The Rotary Club of Windsor hosted its candidate forum for town council and mayoral candidates on Sept. 17, but this time instead of the normal in-person format, it took place over Zoom. The host, as in year’s past, was Maureen Merrill and a timekeeper was present on the Zoom to keep people’s answers time appropriate.
Mayor candidates Sam Salmon, Dominic Foppoli, Tanya Potter and Rosa Reynoza joined District 3 candidates Debora Fudge and Jeffrey Leasure in a series of questions. The questions and answers from the mayoral candidates can be found here.
Responses have been edited for length and sense, and not all questions have been reflected. To view the a video of the forum in its entirety, please go to www.windsorrotary.org/forum/.
What is the benefit of the SMART train coming to Windsor?
Fudge: I’ve been a SMART board member for 15 years, and I’m the one bringing SMART to Windsor in 2021. It will help our businesses and Windsor residents who want to commute and will bring in tourists and many employees … we’ve been planning for years, created transit-oriented develop to let people walk to the train, get them off freeways and improve the environment.
Leasure: The original goal of the SMART train was to bring a train that went from San Rafael to Cloverdale, but the promises have not been kept … it’s incredibly expensive and doesn’t meet the goals for climate change at all.
How should the town handle the agreement with the Lytton tribe and their $20 million payment to the town?
Leasure: For my view it’s an impact fee and the most essential safety items would be sheriff and fire and, second, emergency warnings and, third, is an open space district … see if we can get funding to open more space on east side. We should shore up our reserves and stabilize funds and then put together a list of what infrastructure is lacking and see where they may be failing in the next 15 years and maybe do town-centered facelift.
Fudge: I helped negotiate this agreement and got a few more million into it. The agreement will be finalized in January and the tribe wants it to go towards a community benefit to honor the tribe. $3.5 million will be used to upgrade water and wastewater service not just for the tribe but all new residents … we’re thinking either a pool or a recreation center in Keiser Park; we’ll be starting the community process soon for input.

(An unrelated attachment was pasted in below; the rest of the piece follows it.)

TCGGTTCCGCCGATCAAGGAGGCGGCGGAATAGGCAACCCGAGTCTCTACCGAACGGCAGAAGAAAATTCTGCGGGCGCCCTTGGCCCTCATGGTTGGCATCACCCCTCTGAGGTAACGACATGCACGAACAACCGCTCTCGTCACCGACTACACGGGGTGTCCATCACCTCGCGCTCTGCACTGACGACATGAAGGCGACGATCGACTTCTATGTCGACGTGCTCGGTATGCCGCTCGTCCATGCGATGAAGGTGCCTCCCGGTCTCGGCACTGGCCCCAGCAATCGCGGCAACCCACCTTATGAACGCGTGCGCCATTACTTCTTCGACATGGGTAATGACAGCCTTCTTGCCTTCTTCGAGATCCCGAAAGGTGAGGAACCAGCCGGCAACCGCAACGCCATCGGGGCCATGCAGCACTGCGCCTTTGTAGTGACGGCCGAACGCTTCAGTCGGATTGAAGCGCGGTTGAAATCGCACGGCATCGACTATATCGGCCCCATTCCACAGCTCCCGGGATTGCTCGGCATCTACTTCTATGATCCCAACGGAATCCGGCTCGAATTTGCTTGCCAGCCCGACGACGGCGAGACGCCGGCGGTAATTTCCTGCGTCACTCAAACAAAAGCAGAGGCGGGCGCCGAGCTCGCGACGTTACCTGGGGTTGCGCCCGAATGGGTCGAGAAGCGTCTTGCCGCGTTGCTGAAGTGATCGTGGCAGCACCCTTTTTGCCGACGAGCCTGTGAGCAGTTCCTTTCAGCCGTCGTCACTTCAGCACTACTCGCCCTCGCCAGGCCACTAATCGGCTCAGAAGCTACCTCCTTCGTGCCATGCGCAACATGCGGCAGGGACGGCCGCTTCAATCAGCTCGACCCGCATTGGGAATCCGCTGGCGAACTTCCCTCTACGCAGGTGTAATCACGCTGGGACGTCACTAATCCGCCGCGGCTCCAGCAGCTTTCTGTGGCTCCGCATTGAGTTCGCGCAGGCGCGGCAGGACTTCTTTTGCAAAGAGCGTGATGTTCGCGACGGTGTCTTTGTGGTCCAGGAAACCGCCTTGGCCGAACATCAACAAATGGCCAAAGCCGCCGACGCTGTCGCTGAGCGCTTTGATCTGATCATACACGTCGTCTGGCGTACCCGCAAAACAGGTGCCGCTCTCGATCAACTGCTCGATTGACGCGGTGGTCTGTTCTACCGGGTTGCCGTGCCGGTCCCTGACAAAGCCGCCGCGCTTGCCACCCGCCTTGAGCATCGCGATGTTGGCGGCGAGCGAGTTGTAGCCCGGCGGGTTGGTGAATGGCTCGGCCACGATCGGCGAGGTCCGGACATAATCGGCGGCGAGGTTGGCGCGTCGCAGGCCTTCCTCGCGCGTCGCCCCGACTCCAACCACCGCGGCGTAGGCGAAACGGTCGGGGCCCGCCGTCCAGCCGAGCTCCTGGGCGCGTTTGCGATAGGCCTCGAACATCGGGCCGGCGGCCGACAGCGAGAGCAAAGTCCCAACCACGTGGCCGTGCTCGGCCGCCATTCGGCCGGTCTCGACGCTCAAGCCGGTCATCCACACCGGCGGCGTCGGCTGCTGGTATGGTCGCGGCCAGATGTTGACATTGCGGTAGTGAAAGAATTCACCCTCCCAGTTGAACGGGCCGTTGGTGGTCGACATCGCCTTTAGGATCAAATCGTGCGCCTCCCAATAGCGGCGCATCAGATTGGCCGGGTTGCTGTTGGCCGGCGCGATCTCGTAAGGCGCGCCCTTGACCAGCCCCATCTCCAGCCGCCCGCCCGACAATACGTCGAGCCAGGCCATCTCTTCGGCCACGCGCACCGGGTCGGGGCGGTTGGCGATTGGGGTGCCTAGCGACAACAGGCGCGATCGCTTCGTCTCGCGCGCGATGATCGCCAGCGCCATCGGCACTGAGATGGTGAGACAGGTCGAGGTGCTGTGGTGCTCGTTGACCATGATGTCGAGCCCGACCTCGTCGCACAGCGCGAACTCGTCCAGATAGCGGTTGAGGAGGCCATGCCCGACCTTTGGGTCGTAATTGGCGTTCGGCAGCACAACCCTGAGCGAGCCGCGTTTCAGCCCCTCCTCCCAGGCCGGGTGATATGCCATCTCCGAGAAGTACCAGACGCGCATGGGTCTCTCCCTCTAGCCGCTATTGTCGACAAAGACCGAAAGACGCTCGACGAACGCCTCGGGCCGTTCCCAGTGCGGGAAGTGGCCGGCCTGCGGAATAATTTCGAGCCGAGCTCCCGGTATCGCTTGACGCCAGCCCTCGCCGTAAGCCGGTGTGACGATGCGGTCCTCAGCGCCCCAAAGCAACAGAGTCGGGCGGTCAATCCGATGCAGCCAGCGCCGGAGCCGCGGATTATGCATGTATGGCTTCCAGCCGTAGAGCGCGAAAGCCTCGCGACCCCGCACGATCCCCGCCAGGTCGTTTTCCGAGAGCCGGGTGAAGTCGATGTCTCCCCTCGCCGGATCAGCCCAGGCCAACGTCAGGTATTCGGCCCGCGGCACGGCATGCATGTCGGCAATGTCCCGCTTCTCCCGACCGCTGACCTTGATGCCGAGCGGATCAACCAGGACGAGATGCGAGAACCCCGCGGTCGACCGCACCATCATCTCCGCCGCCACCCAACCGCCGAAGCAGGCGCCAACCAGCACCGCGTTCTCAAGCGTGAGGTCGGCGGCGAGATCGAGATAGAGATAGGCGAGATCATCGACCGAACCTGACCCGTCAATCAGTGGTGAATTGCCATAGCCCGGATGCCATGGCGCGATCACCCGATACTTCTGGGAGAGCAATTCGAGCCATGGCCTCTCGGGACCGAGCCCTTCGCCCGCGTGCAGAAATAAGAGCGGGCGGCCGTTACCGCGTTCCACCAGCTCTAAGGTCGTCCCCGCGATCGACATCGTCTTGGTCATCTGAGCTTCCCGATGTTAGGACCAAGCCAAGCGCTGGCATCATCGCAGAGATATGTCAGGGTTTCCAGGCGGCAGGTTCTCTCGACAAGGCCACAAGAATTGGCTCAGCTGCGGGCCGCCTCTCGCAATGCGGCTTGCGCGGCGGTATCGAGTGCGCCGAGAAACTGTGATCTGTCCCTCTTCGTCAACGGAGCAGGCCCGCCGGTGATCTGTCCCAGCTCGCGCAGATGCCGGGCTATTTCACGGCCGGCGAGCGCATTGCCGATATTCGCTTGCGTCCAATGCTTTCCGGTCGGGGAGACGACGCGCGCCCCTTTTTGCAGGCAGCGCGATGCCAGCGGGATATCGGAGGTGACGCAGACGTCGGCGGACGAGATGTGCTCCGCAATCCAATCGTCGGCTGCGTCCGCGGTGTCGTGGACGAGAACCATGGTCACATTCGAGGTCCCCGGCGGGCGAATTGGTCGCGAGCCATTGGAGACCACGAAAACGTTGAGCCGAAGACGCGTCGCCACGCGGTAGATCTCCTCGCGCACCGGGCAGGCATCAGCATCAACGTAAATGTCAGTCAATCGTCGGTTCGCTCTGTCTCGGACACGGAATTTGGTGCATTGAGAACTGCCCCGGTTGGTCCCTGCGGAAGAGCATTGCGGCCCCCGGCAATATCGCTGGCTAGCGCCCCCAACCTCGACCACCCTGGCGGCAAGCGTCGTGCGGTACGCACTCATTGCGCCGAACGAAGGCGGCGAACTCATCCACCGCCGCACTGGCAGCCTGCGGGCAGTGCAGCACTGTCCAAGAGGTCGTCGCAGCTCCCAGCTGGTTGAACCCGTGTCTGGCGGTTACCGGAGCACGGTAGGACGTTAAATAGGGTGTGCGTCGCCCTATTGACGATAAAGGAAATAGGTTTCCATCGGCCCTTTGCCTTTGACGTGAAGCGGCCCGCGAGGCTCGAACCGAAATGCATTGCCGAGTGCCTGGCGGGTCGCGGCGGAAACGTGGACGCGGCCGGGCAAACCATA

Ask each other a question.
Question for Fudge from Leasure: A lot of people are making comments about campaign contributions and concerns about if it causes people to bring things to council. How would you address that with people?
Fudge: Nobody influences my vote. Don’t have a developer donating this year, but I did have two, two years ago, but they don’t own me, and they don’t own my vote. All donors are documented and online and anyone can feel free to call and ask about any of them. I remain an independent councilmember as I have for the last 16 years.
Questions from Fudge to Leasure: What do you say to Windsor commuter and local business and employees looking forward to SMART train, what do say about opposition.
Leasure: What I say to them is to look at the coast and salaries. If we took the loan money, gave you a pass to spend on an electric car, you’d be better off than riding the train. It’s so over budget, and if look at actual costs not what you expect. And it’s not going to be perfect solution for climate change, and I’m going to recommend we do something else; we should look at electric cars, promote them and bring showcases to Windsor and go after (employers and employees) to be able to work in town so they don’t have to commute.
The forum finished up with a few questions for all of the candidates These are the answers provided by the council candidates.
The town will undergo the budget process in the spring of 2021, how are you going to prioritize what will be the top two budget priorities for you?
Leasure: I agree about essential services using the first dollars to take care of (them). Where I differ with what’s been commented on already, is we have to ask ourselves per COVID what areas can we actually cut in terms of services or outsourcing. COVID has changed everything this could be this way for four or five years, and economists had already anticipated have a recession in 2021 pre-COVID. We need to respond, we may have to ask for employee concessions, it’s a tough decision and as council people we don’t like to make it, but we have to.
Fudge: We do budget differently than other cities, we’re very conservative. We were trained early on by financial people what we need to concentrate on, and that is services people see — parks, landscaping … keeping up with infrastructure and road maintenance, putting money away to rebuild, We’ve always thought ahead and super proud of where we stand fiscally.
What is the biggest issue?
Fudge: Climate change.
Leasure: We live in the best place, in the best country in the world. We need to collaborate more to solve problems and politicians have us thinking our neighbors and friends are in opposition to us. Even if we disagree, it doesn’t mean we don’t like and respect each other, and we need to do a better job to collaborate to fix the earth and these problems of divisiveness. It makes us weak, and to solve the problem of how pay for the civic center, we will have to make a consensus to do that.